Methods. We conducted three rounds of cognitive interviews with a convenience sample of 43 youth of color aged 11 to 22. A sample of five organizations serving racially and ethnically diverse youth between the ages of 11-24 were first identified, then organizational staff identified potential youth participants. Participants identified with a variety of ethnic (i.e., Cham, Chicano, Cambodian, African American and African) and racial groups (i.e., Black, Multiracial, Latino/a, and Pacific Islander), were mostly male (58%), and primarily identified as straight/heterosexual. Interviews lasted 30-60 minutes, conducted at each organizational site, and participants received a $25 gift card for compensation. Thirty-nine of the 43 interviews were were audio recorded with participants permission and transcribed, and detailed notes were developed for interviews not recorded. The cognitive interview data were analyzed in dedoose using inductive analytic techniques that included open and axial coding and the constant comparative method.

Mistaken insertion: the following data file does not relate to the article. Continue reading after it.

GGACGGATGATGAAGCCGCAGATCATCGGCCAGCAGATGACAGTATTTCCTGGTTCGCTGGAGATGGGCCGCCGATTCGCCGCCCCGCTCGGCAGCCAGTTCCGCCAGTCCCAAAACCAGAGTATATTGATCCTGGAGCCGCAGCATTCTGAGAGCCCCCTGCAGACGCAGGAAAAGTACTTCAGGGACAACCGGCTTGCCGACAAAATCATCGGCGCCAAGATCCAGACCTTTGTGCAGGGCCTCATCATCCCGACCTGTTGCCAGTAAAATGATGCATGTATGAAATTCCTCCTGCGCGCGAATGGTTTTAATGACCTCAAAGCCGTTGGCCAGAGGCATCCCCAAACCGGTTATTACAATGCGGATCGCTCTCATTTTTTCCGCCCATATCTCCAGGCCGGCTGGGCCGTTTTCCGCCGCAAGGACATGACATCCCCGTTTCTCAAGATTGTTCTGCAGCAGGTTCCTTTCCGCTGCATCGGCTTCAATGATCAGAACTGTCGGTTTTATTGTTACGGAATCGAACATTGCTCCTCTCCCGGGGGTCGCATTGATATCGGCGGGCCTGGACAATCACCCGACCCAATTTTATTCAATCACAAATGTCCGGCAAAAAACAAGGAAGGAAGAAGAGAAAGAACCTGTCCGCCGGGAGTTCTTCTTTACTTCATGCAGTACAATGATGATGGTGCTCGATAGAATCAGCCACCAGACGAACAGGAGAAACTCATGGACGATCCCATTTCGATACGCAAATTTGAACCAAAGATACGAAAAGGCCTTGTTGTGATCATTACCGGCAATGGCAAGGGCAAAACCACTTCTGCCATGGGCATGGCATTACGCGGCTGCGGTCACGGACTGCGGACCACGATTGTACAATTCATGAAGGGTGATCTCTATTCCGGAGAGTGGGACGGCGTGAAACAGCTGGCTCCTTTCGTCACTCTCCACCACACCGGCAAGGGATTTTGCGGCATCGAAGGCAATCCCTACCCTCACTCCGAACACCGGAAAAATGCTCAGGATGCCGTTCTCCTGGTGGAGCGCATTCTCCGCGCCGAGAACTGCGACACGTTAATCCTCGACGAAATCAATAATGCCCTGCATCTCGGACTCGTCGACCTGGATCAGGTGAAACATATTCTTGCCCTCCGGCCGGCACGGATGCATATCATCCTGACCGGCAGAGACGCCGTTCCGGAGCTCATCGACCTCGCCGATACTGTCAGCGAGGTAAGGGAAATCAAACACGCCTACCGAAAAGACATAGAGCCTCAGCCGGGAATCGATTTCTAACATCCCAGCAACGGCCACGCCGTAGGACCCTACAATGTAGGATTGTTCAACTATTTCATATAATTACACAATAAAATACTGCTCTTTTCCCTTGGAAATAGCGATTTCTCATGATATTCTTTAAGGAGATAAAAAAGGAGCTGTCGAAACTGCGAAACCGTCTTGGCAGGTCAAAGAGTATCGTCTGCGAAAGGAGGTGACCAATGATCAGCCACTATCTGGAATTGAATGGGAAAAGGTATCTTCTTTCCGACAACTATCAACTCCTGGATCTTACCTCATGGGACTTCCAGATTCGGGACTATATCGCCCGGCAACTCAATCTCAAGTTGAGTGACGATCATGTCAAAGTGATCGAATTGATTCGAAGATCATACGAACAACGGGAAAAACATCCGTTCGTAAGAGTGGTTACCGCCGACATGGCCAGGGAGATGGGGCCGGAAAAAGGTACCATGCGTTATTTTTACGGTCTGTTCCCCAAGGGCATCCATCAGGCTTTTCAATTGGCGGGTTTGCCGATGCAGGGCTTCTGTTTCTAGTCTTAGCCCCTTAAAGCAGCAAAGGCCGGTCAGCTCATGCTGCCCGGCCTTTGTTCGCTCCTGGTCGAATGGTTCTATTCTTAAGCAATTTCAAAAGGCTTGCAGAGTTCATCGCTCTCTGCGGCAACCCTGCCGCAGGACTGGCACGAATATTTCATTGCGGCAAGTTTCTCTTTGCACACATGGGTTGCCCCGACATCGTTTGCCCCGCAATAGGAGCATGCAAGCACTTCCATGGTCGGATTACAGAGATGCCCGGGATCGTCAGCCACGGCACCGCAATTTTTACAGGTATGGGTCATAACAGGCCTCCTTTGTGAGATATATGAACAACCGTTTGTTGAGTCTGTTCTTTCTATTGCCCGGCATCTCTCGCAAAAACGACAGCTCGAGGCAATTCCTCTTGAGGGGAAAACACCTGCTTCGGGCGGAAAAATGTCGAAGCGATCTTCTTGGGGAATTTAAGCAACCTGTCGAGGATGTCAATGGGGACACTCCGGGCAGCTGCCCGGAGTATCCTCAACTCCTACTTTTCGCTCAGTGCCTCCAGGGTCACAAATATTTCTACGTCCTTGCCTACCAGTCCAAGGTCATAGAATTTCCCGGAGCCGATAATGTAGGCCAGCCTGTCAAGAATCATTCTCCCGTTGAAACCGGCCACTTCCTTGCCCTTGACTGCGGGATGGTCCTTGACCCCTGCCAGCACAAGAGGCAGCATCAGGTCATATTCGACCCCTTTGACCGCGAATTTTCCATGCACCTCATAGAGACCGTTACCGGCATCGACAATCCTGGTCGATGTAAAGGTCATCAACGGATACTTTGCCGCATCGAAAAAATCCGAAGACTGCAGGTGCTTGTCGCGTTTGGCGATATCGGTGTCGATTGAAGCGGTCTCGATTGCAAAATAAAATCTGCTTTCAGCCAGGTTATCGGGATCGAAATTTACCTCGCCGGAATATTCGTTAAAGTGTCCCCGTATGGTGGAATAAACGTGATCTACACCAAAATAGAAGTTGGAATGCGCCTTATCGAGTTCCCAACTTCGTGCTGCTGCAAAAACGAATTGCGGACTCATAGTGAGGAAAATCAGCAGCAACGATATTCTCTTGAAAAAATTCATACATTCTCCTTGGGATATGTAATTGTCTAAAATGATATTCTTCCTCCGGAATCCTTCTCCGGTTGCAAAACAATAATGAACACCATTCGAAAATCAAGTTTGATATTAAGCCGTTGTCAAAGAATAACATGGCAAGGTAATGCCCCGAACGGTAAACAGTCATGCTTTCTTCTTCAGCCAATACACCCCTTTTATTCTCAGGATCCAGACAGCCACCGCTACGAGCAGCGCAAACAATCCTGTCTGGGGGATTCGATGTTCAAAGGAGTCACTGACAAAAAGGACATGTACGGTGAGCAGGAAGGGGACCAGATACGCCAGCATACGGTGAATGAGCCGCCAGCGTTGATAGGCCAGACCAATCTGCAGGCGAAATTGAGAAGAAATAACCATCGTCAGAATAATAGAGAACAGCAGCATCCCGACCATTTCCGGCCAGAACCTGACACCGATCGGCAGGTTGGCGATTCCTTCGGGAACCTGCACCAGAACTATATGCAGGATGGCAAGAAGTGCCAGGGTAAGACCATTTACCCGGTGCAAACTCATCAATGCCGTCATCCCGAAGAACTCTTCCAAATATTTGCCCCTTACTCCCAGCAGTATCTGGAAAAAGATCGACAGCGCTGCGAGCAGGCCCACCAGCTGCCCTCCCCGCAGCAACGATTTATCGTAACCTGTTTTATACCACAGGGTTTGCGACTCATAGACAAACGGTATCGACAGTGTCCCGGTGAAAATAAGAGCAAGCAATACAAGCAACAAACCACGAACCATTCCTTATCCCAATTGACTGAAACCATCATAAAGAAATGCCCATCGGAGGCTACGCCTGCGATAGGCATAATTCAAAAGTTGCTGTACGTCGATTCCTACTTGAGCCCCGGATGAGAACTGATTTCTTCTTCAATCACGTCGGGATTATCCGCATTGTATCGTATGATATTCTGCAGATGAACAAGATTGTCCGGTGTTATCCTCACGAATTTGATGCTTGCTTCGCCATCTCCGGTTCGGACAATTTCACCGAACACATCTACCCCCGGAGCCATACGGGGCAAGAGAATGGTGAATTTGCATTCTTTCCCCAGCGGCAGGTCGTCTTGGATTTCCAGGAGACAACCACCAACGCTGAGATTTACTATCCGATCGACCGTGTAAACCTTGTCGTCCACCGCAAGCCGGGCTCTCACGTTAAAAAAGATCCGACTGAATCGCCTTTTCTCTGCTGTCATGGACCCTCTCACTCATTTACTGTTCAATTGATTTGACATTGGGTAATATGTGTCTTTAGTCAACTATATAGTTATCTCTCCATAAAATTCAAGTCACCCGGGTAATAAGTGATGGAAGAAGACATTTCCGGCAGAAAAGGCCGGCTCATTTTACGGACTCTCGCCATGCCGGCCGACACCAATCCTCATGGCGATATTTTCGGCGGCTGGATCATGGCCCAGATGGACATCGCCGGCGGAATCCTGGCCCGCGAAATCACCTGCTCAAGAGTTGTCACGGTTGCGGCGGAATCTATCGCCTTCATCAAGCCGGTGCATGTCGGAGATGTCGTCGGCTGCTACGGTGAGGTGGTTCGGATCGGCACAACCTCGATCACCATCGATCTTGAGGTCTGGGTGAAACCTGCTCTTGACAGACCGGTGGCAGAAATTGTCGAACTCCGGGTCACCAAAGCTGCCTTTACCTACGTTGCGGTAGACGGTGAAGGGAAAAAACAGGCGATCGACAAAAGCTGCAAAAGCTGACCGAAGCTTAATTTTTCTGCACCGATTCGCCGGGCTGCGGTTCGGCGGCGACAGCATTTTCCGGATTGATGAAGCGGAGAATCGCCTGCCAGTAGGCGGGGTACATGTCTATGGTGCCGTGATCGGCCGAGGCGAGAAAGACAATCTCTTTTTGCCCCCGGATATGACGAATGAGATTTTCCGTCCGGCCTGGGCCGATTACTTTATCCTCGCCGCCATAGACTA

Results.Three main themes related to the issues tested by cognitive interviews arose: (1) vague and confusing questions, (2) varying interpretation of terms and definitions, and (3) mismatch between survey questions and response options. Specifically, some young people struggled with the definitions provided for racial and ethnic identity or found it difficult to understand the differences, while others found these difference supremely important given their racial and ethnic identity. For example, youth who identified as ethnically Somali found the difference with being racially Black to be extremely important. This tension was reflected in the need to balance the literacy levels and nuance of survey questions, as development and literacy levels varied among participants. Additionally, what was incomprehensible to some, offered important nuance to others especially with respect to the definitions and questions for racial and ethnic identity.
Conclusions. Young people’s input is critical to developing a survey that is meaningful and well understood by young people from highly diverse racial and ethnic backgrounds. Lessons learned about the use of cognitive interviewing techniques in a community based sample of diverse young people will be shared.